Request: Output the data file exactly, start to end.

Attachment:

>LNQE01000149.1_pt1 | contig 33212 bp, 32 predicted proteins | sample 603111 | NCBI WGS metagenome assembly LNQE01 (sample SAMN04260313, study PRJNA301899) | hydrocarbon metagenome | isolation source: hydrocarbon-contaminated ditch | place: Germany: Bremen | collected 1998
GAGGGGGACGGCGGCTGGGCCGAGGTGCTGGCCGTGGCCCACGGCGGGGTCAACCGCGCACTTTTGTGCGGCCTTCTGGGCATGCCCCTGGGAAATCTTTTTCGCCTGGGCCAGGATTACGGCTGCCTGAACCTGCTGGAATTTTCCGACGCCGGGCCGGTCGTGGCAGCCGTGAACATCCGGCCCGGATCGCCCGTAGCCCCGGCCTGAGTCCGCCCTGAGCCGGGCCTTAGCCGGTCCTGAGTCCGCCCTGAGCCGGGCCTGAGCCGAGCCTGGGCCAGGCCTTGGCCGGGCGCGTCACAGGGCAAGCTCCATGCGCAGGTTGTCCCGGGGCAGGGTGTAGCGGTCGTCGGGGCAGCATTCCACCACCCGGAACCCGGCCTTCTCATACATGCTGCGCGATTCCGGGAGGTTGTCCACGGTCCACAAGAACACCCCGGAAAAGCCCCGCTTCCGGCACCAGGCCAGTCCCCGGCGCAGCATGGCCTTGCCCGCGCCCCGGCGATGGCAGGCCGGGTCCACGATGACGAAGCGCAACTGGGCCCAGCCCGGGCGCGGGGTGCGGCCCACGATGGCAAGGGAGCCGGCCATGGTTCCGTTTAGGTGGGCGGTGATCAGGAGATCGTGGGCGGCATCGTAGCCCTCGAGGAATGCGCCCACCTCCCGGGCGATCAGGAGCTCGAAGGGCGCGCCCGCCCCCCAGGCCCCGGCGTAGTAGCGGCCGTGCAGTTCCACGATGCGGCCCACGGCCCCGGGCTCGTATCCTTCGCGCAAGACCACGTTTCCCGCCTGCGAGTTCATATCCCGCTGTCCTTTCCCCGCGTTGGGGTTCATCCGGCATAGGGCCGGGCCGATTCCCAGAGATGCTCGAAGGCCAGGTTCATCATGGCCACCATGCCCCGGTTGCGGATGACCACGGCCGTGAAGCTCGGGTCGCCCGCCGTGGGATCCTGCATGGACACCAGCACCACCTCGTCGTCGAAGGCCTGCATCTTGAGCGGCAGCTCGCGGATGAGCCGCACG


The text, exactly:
>LNQE01000149.1_pt1 | contig 33212 bp, 32 predicted proteins | sample 603111 | NCBI WGS metagenome assembly LNQE01 (sample SAMN04260313, study PRJNA301899) | hydrocarbon metagenome | isolation source: hydrocarbon-contaminated ditch | place: Germany: Bremen | collected 1998
GAGGGGGACGGCGGCTGGGCCGAGGTGCTGGCCGTGGCCCACGGCGGGGTCAACCGCGCACTTTTGTGCGGCCTTCTGGGCATGCCCCTGGGAAATCTTTTTCGCCTGGGCCAGGATTACGGCTGCCTGAACCTGCTGGAATTTTCCGACGCCGGGCCGGTCGTGGCAGCCGTGAACATCCGGCCCGGATCGCCCGTAGCCCCGGCCTGAGTCCGCCCTGAGCCGGGCCTTAGCCGGTCCTGAGTCCGCCCTGAGCCGGGCCTGAGCCGAGCCTGGGCCAGGCCTTGGCCGGGCGCGTCACAGGGCAAGCTCCATGCGCAGGTTGTCCCGGGGCAGGGTGTAGCGGTCGTCGGGGCAGCATTCCACCACCCGGAACCCGGCCTTCTCATACATGCTGCGCGATTCCGGGAGGTTGTCCACGGTCCACAAGAACACCCCGGAAAAGCCCCGCTTCCGGCACCAGGCCAGTCCCCGGCGCAGCATGGCCTTGCCCGCGCCCCGGCGATGGCAGGCCGGGTCCACGATGACGAAGCGCAACTGGGCCCAGCCCGGGCGCGGGGTGCGGCCCACGATGGCAAGGGAGCCGGCCATGGTTCCGTTTAGGTGGGCGGTGATCAGGAGATCGTGGGCGGCATCGTAGCCCTCGAGGAATGCGCCCACCTCCCGGGCGATCAGGAGCTCGAAGGGCGCGCCCGCCCCCCAGGCCCCGGCGTAGTAGCGGCCGTGCAGTTCCACGATGCGGCCCACGGCCCCGGGCTCGTATCCTTCGCGCAAGACCACGTTTCCCGCCTGCGAGTTCATATCCCGCTGTCCTTTCCCCGCGTTGGGGTTCATCCGGCATAGGGCCGGGCCGATTCCCAGAGATGCTCGAAGGCCAGGTTCATCATGGCCACCATGCCCCGGTTGCGGATGACCACGGCCGTGAAGCTCGGGTCGCCCGCCGTGGGATCCTGCATGGACACCAGCACCACCTCGTCGTCGAAGGCCTGCATCTTGAGCGGCAGCTCGCGGATGAGCCGCACG